In the recent consultation conclusions on the proposed enhancements to the open-ended fund companies (OFC) regime issued by the Securities and Futures Commission (SFC), the SFC indicated that new provisions under the Securities and Futures Ordinance (SFO) to cater for re-domiciliation of existing overseas corporate funds to Hong Kong would be introduced, in a bid to promote and establish Hong Kong as an asset management hub in Asia.
Under the existing framework, overseas corporate funds would be required to transfer assets or adopt share swap arrangements in order to re-domicile to Hong Kong, each of such methods potentially raising tax implications. Under the SFC’s re-domiciliation proposal, there would be no change in the legal personality of the corporate fund and therefore no “transfer” of assets between legal entities would be required. Accordingly, no stamp duty charge is triggered which would otherwise apply to such transactions. Corporate funds choosing to re-domicile to Hong Kong would also benefit from being able to keep their existing track records and retain existing contractual relationships with service providers and investors, hence eliminating the hassle to re-execute any agreements. Upon re-domiciliation, the OFC can continue to enjoy profits tax exemptions subject to meeting the same conditions under the unified profits tax exemption regime that are applicable to funds domiciled in Hong Kong and overseas.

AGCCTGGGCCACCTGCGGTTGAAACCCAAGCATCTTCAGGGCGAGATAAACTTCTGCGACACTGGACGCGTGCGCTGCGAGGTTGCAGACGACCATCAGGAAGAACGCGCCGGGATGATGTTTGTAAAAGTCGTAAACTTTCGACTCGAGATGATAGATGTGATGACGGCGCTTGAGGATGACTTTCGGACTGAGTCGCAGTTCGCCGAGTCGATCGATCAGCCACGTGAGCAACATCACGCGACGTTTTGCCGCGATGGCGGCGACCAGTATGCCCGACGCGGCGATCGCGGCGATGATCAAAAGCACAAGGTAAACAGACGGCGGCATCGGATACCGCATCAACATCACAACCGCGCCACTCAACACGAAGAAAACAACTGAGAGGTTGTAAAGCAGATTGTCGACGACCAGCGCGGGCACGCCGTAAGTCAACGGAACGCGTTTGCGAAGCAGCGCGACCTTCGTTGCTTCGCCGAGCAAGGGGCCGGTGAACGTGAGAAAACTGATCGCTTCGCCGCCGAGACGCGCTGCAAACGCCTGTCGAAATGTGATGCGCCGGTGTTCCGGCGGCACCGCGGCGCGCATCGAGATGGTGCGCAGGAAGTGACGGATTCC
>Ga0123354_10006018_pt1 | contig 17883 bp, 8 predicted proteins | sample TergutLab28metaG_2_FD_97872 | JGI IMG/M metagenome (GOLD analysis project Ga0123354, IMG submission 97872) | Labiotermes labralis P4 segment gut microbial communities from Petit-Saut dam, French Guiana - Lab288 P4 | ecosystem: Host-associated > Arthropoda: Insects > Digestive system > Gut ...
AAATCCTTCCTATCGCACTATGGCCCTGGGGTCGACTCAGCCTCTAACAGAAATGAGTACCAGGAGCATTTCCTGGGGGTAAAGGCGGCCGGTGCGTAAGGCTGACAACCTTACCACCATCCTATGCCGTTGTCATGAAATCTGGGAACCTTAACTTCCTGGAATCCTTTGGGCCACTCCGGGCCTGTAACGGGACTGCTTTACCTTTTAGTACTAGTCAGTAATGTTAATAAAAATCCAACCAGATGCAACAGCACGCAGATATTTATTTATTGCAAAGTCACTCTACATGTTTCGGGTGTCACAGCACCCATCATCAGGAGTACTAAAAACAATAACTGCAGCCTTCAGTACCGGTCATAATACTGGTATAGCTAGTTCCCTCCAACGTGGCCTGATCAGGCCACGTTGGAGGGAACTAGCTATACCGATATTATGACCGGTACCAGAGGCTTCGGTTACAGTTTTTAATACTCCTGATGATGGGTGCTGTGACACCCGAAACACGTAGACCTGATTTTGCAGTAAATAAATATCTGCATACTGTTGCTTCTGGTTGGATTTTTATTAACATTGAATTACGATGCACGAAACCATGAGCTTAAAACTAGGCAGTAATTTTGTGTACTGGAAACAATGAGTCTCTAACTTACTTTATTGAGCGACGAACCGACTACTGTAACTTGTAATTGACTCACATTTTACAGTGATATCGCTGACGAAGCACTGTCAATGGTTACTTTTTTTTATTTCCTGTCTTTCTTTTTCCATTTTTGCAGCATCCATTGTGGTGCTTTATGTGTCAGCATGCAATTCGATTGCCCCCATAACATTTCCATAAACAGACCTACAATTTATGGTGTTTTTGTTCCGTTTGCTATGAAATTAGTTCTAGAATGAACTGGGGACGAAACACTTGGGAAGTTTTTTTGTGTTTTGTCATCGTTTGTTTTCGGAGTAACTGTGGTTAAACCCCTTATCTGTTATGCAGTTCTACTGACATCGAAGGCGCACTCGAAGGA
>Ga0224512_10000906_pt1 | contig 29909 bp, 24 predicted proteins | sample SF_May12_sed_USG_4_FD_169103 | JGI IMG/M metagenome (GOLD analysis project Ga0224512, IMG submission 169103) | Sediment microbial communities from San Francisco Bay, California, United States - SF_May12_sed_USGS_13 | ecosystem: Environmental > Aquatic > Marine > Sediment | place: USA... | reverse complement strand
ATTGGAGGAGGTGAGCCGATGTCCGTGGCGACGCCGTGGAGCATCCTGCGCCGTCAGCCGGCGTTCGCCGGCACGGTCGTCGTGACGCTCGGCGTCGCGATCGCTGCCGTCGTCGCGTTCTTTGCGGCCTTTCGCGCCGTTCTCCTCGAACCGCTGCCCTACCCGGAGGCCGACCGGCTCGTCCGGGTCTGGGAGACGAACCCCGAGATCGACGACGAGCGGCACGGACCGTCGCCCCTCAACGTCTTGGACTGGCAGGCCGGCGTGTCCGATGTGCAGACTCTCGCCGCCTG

Pending details to be issued, overseas corporate funds intending to re-domicile to Hong Kong are expected to satisfy the same basic requirements for registration of an OFC, including the appointment of qualifying investment managers, custodians and directors. The mechanism will adopt a simple one-stop application and establishment model similar to that for the registration and incorporation of OFCs under the existing regime, provided that evidence of de-registration in its original place of incorporation can be provided.
The introduction of a simple re-domiciliation framework for OFC structures is welcomed in light of increasing regulatory and legal complexities and costs for corporate funds established in overseas jurisdictions in recent years. It has already generated a lot of interest amongst fund managers. From a macro perspective, it is envisioned that the move will enhance the city’s status as the leading asset management hub in Asia, allowing for a single jurisdictional platform to raise funds from international and domestic investors.